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42 TREATING DRUG PROBLEMS be brightly illuminated, whereas others that could well be as effective are obscured or condemned to obscurity. Such limiting approaches can be of two sorts. One simplifying strategy is to select a narrow set of effects or objectives. One could then focus on adverse health effects, for example, and promote policies that would best reduce overdoses, withdrawal, and diseases such as AIDS that may be associated with drugs, taking everything else as of secondary importance. Alternatively, one might consider drug-induced crime to be of overriding importance and concentrate on policies that would effectively punish and isolate the drug user from society. A different simplifying approach is to decide which causes are most important in generating the adverse effects of drug use and then choose policy instruments that operate most directly on these causes. One might judge (on the basis of available evidence) that the total quantity of drugs used is the main determinant of the observed pattern of effects and try to develop policies that reduce overall drug consumption. Alternatively, one might determine that drug problems are mainly due to a relatively small number of unusually feckless or vulnerable users and tailor policies specifically to keep such people away from drugs (or treat or pretreat them in some fashion that would make them more problem resistant). The most successful simplifications combine both kinds of limitations: the major effect or objective of the policy and the judgment about what causes it are tied together into a neat conceptual bundle. A few such bundles have had widespread, durable appeal in U.S. society because they proved compatible with common social views, evolving social experience, and the interests and purposes of organized groups. These cognitive bun- dles are referred to here as governing ideas. Each has had considerable intellectual appeal and at some point succeeded in capturing the attention, imagination, and actions of the broad population. They provide the crucial context for understanding the nature of the drug treatment system, as well as the goals set for it and the financial arrangements that underlie it. THE SPECTRUM OF IDEAS ABOUT DRUGS The evolution of drug policy in the United States can be concisely and usefully described in terms of a simple spectrum or continuum of concepts that ranges from the least restrictive in approach to the most restrictive (Figure 2-1~. Of course, reducing ideas to a one-dimensional continuum distorts them somewhat, stripping them of nuances and cross- fertilizations. Furthermore, the placement of ideas along this continuum does not necessarily refer to the actual consequences of policies but only to the character of the ideas that inform them. The determinants of policy consequences are more complex than ideas alone, embracing economic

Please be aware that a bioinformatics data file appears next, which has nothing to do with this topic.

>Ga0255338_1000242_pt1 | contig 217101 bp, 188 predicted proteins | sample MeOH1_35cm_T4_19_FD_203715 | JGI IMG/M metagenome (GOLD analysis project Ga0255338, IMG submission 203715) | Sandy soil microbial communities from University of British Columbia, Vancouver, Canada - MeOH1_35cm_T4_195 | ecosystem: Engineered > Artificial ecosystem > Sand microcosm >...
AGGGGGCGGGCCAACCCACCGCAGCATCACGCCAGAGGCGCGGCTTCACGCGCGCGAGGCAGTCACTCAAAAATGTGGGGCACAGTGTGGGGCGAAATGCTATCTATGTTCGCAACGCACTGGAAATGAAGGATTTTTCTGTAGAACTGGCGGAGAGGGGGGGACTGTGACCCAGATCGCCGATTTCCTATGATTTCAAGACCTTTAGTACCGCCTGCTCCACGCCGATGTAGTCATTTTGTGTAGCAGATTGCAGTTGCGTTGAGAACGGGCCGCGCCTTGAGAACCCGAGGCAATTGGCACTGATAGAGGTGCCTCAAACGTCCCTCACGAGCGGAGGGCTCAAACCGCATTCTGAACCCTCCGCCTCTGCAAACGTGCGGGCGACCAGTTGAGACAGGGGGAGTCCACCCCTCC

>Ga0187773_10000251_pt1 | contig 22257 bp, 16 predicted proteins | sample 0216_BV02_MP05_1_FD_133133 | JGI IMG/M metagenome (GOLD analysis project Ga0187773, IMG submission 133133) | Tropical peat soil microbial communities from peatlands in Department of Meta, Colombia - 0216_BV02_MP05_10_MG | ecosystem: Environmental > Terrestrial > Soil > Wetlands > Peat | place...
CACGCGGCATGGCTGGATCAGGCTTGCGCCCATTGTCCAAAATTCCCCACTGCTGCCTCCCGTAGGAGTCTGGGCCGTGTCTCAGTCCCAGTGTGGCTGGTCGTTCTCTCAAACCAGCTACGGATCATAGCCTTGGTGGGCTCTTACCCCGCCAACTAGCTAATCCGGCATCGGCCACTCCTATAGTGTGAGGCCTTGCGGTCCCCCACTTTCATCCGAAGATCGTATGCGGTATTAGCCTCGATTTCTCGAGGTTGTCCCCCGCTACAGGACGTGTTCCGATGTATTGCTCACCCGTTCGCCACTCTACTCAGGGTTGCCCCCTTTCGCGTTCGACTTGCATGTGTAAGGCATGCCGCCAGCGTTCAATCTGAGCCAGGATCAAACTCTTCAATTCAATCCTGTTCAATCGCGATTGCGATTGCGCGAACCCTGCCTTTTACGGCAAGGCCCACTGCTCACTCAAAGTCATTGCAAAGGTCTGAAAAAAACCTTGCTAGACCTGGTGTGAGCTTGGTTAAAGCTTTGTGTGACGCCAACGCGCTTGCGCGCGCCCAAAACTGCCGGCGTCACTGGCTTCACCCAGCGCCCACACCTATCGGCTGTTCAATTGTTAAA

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IDEAS GOVERNING DRUG POLICY Less LIBERTARIAN MEDICAL CRIMINAL More restrictive I I I restrictive ideas l I I l l I ideas 1 850 1890 1 909 1923 1965 1 990 43 = , r , N 0 = 53, 0 S N' o S _ ~ 50. ~ tD = As o O ~ CD = Government role limited to taxation Increase of municipal and state ~ regulation; growing medical interest Criminal idea challenges medical approach as drug- taking population changes The classic era of narcotics control; increased minority involvement with drugs The rise of modern treatment modalities Major expansion of \` the criminal justice ~ system FIGURE 2-1 A simplified spectrum of governing ideas about drugs. The historical changes represented in this figure by a continuous trend line constitute the committee's summary judgments about the ideological "center of gravity" in the country from 1850 to 1990, based on the evidence reviewed by Courtwright and Besteman (both 1990) and elsewhere in the report, particularly Chapters 4 and 6. conditions, political mobilization, religious movements, and the educational level and degree of alienation or frustration of the population. Although the spectrum is continuous and shows that ideas shade into one another at their edges, simplification demands that sharper boundaries be drawn. Three main parts of the spectrum are thus distinguished, consti- tuting the three major governing ideas that underlie the historical evolution of drug policy in the United States. As little as 100 years ago the left side of the spectrum was mainly in evidence. Only after the middle and right